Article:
From: "Tom Faloon"
Subject: Re: power consumption
Date: Fri, 11 Oct 2002 19:36:57 +0100
NNTP-Posting-Date: Fri, 11 Oct 2002 18:32:07 +0000 (UTC)
X-Newsreader: Microsoft Outlook Express 5.00.2615.200
In most modern logic gates there are two elements contributing to power
Total power = DC power dissipation + AC power dissipation.
The DC power dissipation is the amount of power dissipated if the inputs and
outputs are static, in defined logic states.
It is calculated from Supply Voltage * quiescent current. In modern 'xMOS'
devices the quiescent current is usually very small. In the case of the
74AC00, it is 20uA max. So maximum DC power dissipation @ 5V supply,
Pdiss-dc = 100uW
The AC power dissipation is a result of switching.
If there is any change of logic states, internal switching transistors have
to charge or discharge stray capacitance within the device, and this draws
extra current from the supply. If they are switched repeatedly can result in
appreciable current being drawn from the supply. The faster the rate of
switching, the greater the current.
If one element of a 74AC00 is clocked, the AC power dissipation can be
Pdiss-ac = Cpd * V(squared) * frequency. (See Fairchild application note
AN-303 for derivation of this formula.)
Where Cpd is the manufacturers estimate of the effective 'switching
capacitance' , V is the supply voltage, and f is the frequency in Hertz.
The Fairchild data sheet specifies Cpd as 20pF, so if you run it at 10MHz,
with a 5V supply, you can expect the AC power dissipation, for one element,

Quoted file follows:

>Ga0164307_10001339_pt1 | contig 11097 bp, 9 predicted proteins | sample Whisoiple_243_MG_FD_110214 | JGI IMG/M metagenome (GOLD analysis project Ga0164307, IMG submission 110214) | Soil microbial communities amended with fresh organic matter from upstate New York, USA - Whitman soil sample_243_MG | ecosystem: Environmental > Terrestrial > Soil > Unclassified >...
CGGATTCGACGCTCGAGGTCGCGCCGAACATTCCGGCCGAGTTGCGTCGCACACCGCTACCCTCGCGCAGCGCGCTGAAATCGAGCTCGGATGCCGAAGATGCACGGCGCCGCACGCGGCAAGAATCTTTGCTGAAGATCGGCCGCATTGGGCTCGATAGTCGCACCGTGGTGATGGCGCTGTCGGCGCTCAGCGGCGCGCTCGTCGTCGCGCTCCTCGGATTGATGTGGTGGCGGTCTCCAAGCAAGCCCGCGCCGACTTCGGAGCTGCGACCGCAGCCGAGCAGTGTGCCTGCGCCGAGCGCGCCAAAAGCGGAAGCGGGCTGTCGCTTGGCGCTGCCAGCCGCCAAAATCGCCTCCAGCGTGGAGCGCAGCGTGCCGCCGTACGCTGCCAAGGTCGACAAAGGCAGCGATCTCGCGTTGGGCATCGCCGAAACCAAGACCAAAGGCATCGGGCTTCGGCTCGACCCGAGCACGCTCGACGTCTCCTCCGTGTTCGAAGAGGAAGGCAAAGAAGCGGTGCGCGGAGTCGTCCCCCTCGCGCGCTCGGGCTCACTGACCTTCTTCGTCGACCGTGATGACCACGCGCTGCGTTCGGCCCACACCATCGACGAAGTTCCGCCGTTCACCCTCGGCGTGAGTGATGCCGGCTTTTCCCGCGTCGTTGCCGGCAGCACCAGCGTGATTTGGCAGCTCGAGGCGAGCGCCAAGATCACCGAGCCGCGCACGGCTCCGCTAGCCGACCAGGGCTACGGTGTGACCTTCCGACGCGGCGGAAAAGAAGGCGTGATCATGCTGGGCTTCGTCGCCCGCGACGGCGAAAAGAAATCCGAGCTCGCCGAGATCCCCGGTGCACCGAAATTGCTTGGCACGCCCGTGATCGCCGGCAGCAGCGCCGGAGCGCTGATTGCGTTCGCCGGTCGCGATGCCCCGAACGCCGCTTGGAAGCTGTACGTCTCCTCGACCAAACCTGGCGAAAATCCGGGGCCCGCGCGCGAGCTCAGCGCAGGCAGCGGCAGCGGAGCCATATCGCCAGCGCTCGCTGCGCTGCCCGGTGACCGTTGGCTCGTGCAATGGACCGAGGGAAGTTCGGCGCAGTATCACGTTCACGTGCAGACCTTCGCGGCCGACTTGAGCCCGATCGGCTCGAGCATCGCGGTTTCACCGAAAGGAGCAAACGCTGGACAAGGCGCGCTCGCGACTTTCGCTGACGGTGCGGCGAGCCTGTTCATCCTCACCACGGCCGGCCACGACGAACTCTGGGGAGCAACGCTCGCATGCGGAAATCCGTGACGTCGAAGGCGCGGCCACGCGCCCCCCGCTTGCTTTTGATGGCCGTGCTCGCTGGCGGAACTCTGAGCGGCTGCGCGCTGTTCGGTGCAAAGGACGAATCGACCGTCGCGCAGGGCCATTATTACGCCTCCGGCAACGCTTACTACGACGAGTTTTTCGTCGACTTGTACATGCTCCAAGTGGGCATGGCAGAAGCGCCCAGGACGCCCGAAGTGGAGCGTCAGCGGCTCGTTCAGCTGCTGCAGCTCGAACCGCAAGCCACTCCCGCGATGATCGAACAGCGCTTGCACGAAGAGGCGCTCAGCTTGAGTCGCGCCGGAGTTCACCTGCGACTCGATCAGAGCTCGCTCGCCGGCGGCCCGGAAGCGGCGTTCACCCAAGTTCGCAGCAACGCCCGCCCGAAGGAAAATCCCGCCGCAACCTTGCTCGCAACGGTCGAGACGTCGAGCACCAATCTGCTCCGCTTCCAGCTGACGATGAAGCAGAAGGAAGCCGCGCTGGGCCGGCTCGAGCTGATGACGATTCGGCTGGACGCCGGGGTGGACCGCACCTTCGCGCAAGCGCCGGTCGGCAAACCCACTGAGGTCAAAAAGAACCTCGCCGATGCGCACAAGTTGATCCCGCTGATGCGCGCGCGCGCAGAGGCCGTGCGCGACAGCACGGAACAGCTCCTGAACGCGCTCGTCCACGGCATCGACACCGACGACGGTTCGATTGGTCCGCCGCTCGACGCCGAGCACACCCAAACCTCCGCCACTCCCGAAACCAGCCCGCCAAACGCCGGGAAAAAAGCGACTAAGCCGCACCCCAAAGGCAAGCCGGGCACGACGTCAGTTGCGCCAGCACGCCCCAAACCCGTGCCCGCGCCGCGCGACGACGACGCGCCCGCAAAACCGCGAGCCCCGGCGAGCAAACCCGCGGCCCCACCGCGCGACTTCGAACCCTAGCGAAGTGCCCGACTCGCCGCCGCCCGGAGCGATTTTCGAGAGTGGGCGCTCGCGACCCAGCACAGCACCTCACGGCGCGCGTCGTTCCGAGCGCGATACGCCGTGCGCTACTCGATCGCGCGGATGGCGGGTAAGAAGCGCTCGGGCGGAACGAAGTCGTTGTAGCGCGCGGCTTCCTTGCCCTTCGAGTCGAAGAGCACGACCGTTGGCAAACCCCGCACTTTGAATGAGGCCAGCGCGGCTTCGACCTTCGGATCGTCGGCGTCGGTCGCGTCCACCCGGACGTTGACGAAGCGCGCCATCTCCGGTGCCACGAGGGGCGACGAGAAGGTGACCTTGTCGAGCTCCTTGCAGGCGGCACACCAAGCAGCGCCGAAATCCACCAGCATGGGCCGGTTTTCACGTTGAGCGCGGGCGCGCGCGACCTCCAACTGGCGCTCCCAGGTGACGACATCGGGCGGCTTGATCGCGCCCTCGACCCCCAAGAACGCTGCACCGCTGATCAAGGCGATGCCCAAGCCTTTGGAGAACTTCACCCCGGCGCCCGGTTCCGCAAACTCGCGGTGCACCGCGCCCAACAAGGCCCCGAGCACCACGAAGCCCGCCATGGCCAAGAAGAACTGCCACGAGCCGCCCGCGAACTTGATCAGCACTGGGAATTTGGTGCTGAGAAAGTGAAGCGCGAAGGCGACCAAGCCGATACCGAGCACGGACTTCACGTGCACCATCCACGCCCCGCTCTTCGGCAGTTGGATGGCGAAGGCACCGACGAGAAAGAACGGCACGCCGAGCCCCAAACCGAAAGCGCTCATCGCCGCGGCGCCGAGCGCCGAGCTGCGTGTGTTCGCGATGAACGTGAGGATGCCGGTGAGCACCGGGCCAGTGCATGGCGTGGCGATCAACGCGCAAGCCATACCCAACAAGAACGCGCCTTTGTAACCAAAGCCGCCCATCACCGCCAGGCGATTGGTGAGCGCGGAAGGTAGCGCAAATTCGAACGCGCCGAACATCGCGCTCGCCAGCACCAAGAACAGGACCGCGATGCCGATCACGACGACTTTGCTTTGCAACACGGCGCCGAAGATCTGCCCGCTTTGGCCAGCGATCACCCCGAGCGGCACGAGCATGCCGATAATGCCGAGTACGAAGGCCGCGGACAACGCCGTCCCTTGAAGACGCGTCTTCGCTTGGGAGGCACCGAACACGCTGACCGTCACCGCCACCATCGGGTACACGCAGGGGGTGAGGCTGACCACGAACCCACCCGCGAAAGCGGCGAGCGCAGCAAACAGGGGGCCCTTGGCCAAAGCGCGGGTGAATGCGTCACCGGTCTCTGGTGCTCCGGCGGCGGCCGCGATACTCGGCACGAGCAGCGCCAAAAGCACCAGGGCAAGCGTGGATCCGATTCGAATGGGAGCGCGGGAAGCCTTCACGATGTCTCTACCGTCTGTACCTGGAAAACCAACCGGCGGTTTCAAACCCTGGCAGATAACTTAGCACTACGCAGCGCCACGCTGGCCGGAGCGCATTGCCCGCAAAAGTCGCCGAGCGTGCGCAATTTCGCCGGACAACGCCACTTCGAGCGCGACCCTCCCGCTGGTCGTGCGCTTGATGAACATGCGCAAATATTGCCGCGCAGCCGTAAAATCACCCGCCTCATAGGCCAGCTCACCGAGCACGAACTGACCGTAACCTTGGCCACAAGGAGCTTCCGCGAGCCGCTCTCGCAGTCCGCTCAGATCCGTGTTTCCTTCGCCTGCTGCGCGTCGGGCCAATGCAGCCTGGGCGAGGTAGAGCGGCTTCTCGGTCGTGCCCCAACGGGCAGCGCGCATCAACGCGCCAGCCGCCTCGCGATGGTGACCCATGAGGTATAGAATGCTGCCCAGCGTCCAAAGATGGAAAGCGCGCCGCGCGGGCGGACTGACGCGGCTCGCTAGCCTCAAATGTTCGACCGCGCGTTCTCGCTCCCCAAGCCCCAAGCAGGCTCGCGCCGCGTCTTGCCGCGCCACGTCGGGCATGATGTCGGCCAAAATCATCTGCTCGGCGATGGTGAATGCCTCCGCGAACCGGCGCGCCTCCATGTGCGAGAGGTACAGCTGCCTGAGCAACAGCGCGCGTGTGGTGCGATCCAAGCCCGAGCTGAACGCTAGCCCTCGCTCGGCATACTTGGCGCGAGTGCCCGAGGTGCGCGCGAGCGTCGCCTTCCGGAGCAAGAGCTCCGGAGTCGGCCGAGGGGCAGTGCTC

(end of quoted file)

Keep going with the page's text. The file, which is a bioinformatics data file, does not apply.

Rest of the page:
to be Pdiss-ac = 20E-12 * 5^2 * 10E6 = 5mW.
So if all four elements were driven at 10MHz, the total dissipation
Ptotal = Pdiss-dc + 4 * Pdiss-ac = 100uW + 4 * 5mW = 20.1mW
This is much less than the value which you calculated. Perhaps you can see
where you (or I ?) went wrong.
You would have to run all four elements of the 74AC00 at 100 MHz to achieve
200mW dissipation, but this is way beyond it's guaranteed operating speed,
so it won't happen.)
Of course many complex chips, dissipate much more than 200mW !
You will find a useful application note 'AN-303 HC-MOS power dissipation'
and a Fairchild data sheet for the 74AC00 at
Peter wrote in message
> Hi you all!
> i would like to ask how to calculate the power
> consumption of IC's from the info in datasheet provided, say 74ac00. I
> am aware that there are some equations that take in to account the no
> . of input output pins, the freq of these pins working, Vcc, Icc and
> the loading capacitance. However the power calculated from this is
> quite large ,(200mW) and if such IC is operated ,it seems a bit
> unrealistic if it is to be supported using batteries.
> Do forgive me if this seems a stupid question, but help me out by
> pointing out where i am wrong.